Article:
Roadblocks? How many ya got?
Tragedies? How’s two?
And a case of mistaken identity? Sure, throw that in.
This is the laneway house that almost didn’t happen, but for the sheer will of homeowners Nuno Ferreira and Joana Quiterio, and the bulldogged determination of architect Tom Knezic of Solares Architecture.
It all started about 12 years ago, when Mr. Ferreira’s parents built a two-car garage behind their house in Toronto’s Trinity-Bellwood neighbourhood. Luis and Fatima Ferreira had the little structure reinforced to take the weight of extra storeys so that, perhaps in the future, they could build an income property for tenants or even a small business, since that portion of their lot was zoned residential-commercial.
Four years ago, with still nothing atop that garage, Nuno Ferreira and Joana Quiterio were renting a one-bedroom, 700-square-foot condo on the Etobicoke waterfront and expecting twins. So, knowing they could never afford to purchase in downtown Toronto, what had been a casual conversation about building on top of that garage became a serious one.
“When I was a kid, my grandma was like a second mom to me, [so] if my kids could have that, it would be so good,” Mr. Ferreira says.
And then the unthinkable happened: they lost the twins.
After a period of mourning, and armed with the conviction that they would have a family some day, the thirtysomething couple began the process by visiting an architect. If nothing else, a new project would help get their minds off the tragedy. The architect, however, wasn’t kind. He discouraged them, scared them with numbers and, basically, “left a sour taste in our mouths,” Mr. Ferreira says. So the idea was shelved.
When it was dusted off a few months later, Ms. Quiterio couldn’t remember the mean old architect’s name, so she searched his address. It just so happens that Solares came up, since their office is nearby. ”So Joana e-mails Tom [Knezic], thinking that we’re actually e-mailing the other guy, and then Tom e-mails us back, excited, [writing] ‘This is right up my alley.’”
“The biggest luck; a total fluke,” Ms. Quiterio says with a sparkle in her eye.
And then the roadblocks started popping up. Since the garage was zoned residential/commercial, it didn’t fall under Toronto’s then-new laneway suites pilot project. Which meant fees. Lots and lots of fees, like $70,000 here and $20,000 there, to the point where their budget was almost eaten up. “At least three or four times, we thought the project was dead,” Mr. Ferreira says.
“Tom is exceptional,” Ms. Quiterio says. “Every time we got pushback [from city hall] and we were, like, ‘Ah, well, that’s probably it,’ he’d say ‘Wait, let me get back to you.’”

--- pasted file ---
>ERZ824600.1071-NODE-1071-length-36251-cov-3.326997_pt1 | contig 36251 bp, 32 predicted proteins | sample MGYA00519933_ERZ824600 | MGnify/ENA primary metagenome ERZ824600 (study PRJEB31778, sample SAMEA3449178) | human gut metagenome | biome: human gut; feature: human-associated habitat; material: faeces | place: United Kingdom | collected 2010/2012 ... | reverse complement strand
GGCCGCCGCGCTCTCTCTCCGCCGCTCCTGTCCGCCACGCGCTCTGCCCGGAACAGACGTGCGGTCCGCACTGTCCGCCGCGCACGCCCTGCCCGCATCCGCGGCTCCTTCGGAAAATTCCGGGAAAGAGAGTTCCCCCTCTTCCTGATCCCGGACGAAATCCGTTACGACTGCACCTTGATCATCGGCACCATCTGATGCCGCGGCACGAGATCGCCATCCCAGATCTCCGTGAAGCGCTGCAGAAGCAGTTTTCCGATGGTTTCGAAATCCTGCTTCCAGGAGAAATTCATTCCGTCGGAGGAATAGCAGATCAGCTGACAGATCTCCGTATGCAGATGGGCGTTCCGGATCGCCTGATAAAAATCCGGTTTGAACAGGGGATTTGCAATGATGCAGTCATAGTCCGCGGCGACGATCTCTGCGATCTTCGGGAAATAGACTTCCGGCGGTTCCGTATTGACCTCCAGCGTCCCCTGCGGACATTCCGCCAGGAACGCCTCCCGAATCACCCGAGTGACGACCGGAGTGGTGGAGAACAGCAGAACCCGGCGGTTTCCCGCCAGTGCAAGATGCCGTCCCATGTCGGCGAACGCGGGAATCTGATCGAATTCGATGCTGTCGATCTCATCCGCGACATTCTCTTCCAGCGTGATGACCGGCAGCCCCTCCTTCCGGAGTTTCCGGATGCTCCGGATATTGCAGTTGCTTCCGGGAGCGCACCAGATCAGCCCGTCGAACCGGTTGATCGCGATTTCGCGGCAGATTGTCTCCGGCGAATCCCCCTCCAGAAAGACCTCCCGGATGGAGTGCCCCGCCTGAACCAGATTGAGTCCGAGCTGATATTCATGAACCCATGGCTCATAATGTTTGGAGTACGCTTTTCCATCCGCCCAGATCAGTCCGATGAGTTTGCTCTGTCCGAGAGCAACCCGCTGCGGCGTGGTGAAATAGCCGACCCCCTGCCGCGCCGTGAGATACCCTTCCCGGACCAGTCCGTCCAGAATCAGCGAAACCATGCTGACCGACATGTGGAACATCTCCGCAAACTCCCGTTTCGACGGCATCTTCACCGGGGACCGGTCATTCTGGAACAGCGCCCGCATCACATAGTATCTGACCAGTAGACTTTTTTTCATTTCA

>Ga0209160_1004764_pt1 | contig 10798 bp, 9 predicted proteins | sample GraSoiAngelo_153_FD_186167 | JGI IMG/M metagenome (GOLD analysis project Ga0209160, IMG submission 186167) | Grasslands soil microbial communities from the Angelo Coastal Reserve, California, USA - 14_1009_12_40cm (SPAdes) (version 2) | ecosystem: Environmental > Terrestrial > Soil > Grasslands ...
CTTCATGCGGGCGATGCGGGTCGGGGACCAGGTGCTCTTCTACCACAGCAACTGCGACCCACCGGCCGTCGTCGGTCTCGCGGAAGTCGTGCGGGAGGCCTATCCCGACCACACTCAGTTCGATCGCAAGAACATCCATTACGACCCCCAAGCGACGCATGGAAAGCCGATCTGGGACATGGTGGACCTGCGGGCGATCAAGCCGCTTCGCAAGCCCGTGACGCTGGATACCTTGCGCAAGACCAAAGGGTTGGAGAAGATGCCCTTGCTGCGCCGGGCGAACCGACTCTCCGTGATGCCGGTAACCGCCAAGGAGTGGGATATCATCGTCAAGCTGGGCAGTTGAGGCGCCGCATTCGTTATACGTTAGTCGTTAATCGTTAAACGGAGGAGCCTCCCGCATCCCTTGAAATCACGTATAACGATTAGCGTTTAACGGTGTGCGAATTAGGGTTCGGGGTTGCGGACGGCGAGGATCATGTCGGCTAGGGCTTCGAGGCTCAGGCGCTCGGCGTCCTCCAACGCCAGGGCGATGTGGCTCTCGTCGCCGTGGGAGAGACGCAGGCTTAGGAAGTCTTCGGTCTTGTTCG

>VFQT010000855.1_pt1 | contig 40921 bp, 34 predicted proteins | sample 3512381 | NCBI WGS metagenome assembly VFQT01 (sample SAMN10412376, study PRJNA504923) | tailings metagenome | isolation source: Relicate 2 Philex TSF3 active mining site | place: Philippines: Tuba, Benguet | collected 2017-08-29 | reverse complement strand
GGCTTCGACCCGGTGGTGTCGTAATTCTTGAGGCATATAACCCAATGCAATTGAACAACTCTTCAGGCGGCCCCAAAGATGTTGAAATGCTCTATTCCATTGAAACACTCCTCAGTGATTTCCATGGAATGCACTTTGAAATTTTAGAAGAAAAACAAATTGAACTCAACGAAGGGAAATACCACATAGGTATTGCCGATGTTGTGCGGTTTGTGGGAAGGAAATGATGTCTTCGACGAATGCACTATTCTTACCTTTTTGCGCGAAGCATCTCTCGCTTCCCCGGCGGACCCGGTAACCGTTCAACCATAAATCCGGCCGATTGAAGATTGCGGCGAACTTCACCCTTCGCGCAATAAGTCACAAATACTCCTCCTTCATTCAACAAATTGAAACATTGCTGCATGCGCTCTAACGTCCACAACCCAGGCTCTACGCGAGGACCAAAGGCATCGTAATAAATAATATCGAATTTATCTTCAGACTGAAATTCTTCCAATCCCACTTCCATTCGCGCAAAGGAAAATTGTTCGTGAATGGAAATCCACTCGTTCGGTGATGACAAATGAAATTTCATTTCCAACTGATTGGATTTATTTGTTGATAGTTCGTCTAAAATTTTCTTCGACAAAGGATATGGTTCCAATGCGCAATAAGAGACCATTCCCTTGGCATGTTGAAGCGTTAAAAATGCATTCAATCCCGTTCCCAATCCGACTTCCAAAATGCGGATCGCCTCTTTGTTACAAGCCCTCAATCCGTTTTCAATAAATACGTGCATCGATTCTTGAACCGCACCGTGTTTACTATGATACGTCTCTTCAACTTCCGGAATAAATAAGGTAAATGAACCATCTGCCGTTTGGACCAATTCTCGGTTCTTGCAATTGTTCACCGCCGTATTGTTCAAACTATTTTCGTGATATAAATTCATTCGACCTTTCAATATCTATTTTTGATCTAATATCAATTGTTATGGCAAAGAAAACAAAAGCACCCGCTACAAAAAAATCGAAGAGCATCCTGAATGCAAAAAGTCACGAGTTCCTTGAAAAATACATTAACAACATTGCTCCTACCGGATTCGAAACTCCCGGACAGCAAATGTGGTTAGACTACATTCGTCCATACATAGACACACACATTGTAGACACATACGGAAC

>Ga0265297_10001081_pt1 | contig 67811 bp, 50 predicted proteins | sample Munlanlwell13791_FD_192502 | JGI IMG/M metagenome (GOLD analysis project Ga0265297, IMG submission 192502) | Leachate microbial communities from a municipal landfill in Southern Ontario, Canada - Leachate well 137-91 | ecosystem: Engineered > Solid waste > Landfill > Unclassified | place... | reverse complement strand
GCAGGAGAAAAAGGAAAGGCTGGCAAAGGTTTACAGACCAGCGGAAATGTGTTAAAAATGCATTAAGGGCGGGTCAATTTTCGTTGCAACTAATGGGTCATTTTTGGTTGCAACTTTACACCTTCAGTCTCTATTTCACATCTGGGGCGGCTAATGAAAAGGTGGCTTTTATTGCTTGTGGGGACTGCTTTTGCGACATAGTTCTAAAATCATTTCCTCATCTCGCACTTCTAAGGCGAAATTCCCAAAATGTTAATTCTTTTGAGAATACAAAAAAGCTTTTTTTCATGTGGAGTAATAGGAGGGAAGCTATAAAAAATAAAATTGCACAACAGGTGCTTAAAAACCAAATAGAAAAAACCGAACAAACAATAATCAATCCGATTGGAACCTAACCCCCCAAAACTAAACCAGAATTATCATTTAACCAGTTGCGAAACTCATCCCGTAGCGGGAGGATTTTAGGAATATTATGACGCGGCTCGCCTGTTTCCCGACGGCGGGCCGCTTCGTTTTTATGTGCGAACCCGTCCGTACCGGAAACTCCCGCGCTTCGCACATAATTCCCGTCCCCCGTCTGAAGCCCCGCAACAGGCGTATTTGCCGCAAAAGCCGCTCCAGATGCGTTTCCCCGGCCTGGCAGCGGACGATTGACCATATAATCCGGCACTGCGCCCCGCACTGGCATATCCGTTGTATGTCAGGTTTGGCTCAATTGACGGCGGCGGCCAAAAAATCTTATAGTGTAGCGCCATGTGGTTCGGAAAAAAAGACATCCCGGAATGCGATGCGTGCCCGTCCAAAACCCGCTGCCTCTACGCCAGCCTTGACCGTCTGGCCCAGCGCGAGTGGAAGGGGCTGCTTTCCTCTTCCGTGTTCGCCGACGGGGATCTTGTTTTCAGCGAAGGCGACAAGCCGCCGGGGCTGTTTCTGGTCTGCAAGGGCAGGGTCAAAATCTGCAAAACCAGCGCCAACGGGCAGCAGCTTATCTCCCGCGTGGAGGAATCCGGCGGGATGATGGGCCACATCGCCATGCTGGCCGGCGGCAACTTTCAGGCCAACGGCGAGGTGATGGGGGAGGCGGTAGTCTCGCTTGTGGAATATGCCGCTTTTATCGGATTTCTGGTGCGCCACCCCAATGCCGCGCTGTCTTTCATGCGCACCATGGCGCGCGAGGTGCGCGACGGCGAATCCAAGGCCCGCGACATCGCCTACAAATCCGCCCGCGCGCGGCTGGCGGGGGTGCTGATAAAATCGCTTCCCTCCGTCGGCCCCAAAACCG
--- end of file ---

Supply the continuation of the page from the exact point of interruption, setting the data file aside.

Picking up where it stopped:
Add to that a charts-and-graphs presentation at the Committee of Adjustment by planner Sean Galbraith, and the project finally broke ground in July, 2020. At that point, Mr. Ferreira and Ms. Quiterio were proud parents, and, in the eight months it would take to build the handsome, black-and-silver, two-storey house, they’d welcome another bundle of joy into their lives.
And although it’s a laneway house, its width and height allowed Solares’ Melodie Coneybeare to create generous, family-friendly areas. “The great room, the main floor … this space where they can all be together, I think that was really important,” the architect says. “One of the things that we thought is awesome is that, knowing this is intergenerational, knowing that the backyard is shared between families, opening up that east wall to the backyard … is a possibility, whereas in other laneways that we’re working on, you want that sense of separation, that sense of privacy.”
The amount of light that pours into the Ferreira-Quiterio house is quite surprising. Stand on that first staircase landing and photons are penetrating from left, right, and above via a skylight. Every room, really, benefits from a big window or skylight, and the black-grey-white palette allows the few items the couple splurged on to take the spotlight, such as the thick glass stair guards in lieu of pickets, the waterfall island countertop, or the penny tile in the foyer and bathroom.
Money was saved by installing IKEA cabinetry – but building “around” it to make it look custom – and creating a faux brick wall for one living room wall and the kitchen backsplash with moulded polyurethane panels. Ductwork in the living room was left exposed rather than enclosed in a bulkhead and, in all possible places, storage cubbyholes were added.
And money is constantly being saved due to Solares’ insistence that exterior walls be superinsulated: “One of the things we love about small homes is knowing that that’s the first place to start in creating an energy efficient building,” Ms. Coneybeare says. “And then utilizing every space we can, every little inch … pretty nerdy but we find that pretty exciting.”
It helped that the builder, Laneway Custom Builds, was as fastidious as Solares, and took the time to tweak ordinary things until they looked extraordinary.
And that’s the thing about laneway houses: because they’re small, the percentage of utility must be greater than that of luxury; because the homeowner is so much closer to all of that utility, it should be beautiful. And here, it is.
The most beautiful thing, however, happens outside, when grandma appears in the window of the big house and waves at her grandchildren: “They love that they can just walk over to grandma’s,” Ms. Quiterio finishes with a smile.
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